Bombers Maurice Leggett a walk-on with the Royal Winnipeg Ballet

Winnipeg Blue Bombers football player Maurice Leggett (centre) participates in a ballet class with the Royal Winnipeg Ballet at the Centennial Concert Hall in Winnipeg Monday, December 26, 2016. Leggett is among 16 people selected for walk-on roles this year in the ballet company’s annual holiday show “The Nutcracker”. THE CANADIAN PRESS/John Woods

Maurice Leggett is used to wearing tights – on the football field.

Still, a few people were disappointed when the Winnipeg Blue Bomber told them that he won’t be pulling on even tighter tights for his upcoming performance in “The Nutcracker” with the Royal Winnipeg Ballet.

He’ll be wearing a suit.

“I’m like, ‘Well, you get to see me in tights all the time,” he laughs.

“I can live one day without tights.”

Leggett, a linebacker for the past three seasons with Winnipeg’s Canadian Football League team, is among 17 people selected for walk-on roles this year in the ballet company’s annual holiday show. Walk-ons have been a tradition for more than a decade with the ballet. Other amateurs taking the stage this year include children’s musician Fred Penner and Winnipeg Jets hockey player Mark Scheifele.

Leggett says he leapt at the chance to tackle a more demanding part and has been attending recent classes with the troupe’s dancers to study their moves.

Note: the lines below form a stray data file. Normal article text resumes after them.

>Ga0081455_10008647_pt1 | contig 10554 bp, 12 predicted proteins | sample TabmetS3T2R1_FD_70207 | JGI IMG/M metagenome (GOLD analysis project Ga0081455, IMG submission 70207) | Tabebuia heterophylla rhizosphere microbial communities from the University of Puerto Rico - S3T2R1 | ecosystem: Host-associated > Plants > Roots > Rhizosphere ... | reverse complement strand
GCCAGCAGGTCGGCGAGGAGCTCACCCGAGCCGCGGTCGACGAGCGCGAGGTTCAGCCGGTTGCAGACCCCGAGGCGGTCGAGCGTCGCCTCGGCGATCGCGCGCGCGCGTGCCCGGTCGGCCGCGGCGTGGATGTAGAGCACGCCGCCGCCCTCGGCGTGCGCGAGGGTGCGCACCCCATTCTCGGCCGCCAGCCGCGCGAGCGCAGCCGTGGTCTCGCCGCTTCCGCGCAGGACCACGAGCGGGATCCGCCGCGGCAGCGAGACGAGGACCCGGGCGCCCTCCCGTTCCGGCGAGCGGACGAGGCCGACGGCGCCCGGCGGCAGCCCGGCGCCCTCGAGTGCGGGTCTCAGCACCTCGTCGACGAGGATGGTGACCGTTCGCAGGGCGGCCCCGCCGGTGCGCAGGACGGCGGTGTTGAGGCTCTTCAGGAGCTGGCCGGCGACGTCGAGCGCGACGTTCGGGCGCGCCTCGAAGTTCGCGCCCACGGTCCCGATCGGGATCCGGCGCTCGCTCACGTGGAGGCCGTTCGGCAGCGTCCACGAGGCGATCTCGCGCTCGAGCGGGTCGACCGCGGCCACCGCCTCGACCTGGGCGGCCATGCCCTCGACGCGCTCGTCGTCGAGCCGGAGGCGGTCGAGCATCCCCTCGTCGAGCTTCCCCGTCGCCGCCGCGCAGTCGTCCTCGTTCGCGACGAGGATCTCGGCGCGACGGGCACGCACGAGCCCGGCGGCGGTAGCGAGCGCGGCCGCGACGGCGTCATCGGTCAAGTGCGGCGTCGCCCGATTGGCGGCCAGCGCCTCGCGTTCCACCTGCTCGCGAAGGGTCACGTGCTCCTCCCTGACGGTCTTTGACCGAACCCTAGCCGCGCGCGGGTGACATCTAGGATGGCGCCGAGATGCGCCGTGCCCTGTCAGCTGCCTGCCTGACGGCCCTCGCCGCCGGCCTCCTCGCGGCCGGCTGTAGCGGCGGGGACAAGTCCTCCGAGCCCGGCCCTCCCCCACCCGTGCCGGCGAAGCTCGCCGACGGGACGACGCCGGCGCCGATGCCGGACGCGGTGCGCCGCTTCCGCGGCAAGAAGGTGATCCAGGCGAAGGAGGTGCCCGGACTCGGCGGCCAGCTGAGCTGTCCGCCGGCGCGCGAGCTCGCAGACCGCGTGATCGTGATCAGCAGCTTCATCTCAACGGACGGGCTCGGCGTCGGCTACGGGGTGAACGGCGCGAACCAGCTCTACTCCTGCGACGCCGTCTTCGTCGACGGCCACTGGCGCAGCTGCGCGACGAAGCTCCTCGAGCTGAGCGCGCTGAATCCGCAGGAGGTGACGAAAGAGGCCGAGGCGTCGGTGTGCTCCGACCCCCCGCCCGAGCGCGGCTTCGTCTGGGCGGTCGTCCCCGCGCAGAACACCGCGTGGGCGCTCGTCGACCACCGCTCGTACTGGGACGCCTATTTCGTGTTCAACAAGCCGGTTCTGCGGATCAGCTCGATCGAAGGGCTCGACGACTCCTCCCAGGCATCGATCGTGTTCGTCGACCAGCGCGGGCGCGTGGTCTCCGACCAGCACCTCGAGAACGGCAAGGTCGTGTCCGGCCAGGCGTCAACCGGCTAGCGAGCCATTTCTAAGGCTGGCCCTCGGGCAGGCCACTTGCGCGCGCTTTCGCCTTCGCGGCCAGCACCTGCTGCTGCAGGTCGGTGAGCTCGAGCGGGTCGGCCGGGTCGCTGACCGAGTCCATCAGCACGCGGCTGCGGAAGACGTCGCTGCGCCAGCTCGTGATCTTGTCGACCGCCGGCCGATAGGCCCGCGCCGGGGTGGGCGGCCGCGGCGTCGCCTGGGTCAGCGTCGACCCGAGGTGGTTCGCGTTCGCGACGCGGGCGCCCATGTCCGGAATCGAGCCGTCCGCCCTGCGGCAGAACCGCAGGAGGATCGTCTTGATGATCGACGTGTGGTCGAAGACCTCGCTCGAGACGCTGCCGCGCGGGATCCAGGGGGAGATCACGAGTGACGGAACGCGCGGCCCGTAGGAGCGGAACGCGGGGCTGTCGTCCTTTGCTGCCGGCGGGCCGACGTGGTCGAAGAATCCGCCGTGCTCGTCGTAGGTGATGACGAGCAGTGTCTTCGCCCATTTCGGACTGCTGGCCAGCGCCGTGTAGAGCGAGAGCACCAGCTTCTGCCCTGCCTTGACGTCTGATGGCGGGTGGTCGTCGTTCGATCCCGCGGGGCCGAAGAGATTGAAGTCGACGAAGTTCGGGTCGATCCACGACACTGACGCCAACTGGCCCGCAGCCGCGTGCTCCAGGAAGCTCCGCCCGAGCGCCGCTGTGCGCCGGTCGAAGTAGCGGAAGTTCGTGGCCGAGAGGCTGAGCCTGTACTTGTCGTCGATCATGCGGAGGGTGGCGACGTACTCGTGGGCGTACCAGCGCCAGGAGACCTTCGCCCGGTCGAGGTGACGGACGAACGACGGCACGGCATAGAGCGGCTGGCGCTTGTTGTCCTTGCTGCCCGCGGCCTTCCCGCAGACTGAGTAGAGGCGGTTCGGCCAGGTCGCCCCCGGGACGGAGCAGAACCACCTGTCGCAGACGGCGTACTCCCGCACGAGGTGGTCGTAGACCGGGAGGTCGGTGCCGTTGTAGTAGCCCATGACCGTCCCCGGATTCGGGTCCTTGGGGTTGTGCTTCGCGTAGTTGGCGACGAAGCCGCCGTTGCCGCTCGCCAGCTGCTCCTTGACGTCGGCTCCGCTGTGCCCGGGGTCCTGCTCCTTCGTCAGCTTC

“I thought I was an athlete until I got in that class,” says the 30-year-old.

“They don’t slow it down for me … The guys are like, ‘You are brave, man.”’

Some of the dancers are just as interested in asking him about football, he says, and want to come out for a drills session next year.

“The parallels of ballet and football are quite similar so Moe is picking up the technique very quickly,” says Tara Birtwhistle, a teacher with the Royal Winnipeg Ballet.

“It has been fantastic to have Moe in the studio with us, he is incredibly enthusiastic.”

Leggett says he’s always been an artistic guy. He took a ballet class while in Grade 9 in Atlanta. Later, while attending Valdosta State University in Georgia, he studied voice and piano. He also plugs into classical music after Bomber games while on the bus.

So his teammates laughed, but weren’t surprised, when he told them he was going to be in the ballet, he says. They just wanted to know what he would be wearing.

Leggett will be performing Thursday in the Christmas party scene in the first act. He’ll be in the back, gracefully decorating a Christmas tree, but he’ll also be catching a ballerina in mid-air.

The lift is “definitely harder than it looks,” he says.

His biggest worry is that his hands will fumble on the ballerina’s hips or get caught in her costume.

And then there’s the big stage, the hot lights and the audience. It’s completely different than a football game, Leggett says.

“Even on the field, I get a little nervous,” he says. “But I hide behind the helmet.”

Some Bombers players who are in Winnipeg for the winter have told Leggett they’re getting front row seats. Leggett also expects to see some blue and gold faithful in the crowd.

His biggest fan – his nine-year-old son, Malik – will also be there.

“He thinks I can do everything,” says Leggett.

– CP

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